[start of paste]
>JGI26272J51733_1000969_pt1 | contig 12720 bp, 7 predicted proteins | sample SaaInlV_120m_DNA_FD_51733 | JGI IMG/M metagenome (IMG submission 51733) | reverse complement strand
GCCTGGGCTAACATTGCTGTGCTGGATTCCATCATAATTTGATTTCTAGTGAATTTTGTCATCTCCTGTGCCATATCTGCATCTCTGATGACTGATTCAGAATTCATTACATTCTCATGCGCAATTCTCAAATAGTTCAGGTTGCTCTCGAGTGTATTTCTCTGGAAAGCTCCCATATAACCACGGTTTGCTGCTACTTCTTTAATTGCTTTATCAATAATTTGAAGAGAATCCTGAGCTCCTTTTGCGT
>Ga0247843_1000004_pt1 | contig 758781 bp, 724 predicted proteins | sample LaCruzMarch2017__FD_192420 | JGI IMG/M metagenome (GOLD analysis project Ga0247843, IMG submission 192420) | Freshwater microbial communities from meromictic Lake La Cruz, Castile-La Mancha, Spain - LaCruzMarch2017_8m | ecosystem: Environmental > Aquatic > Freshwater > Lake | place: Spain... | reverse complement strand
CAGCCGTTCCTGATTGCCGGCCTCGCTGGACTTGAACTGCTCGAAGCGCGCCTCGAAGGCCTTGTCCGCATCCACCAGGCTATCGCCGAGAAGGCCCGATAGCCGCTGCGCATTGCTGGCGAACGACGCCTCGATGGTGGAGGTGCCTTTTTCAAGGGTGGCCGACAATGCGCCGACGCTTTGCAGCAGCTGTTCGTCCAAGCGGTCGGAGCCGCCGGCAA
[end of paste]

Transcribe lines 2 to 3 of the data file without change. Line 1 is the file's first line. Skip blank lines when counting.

GCCTGGGCTAACATTGCTGTGCTGGATTCCATCATAATTTGATTTCTAGTGAATTTTGTCATCTCCTGTGCCATATCTGCATCTCTGATGACTGATTCAGAATTCATTACATTCTCATGCGCAATTCTCAAATAGTTCAGGTTGCTCTCGAGTGTATTTCTCTGGAAAGCTCCCATATAACCACGGTTTGCTGCTACTTCTTTAATTGCTTTATCAATAATTTGAAGAGAATCCTGAGCTCCTTTTGCGT
>Ga0247843_1000004_pt1 | contig 758781 bp, 724 predicted proteins | sample LaCruzMarch2017__FD_192420 | JGI IMG/M metagenome (GOLD analysis project Ga0247843, IMG submission 192420) | Freshwater microbial communities from meromictic Lake La Cruz, Castile-La Mancha, Spain - LaCruzMarch2017_8m | ecosystem: Environmental > Aquatic > Freshwater > Lake | place: Spain... | reverse complement strand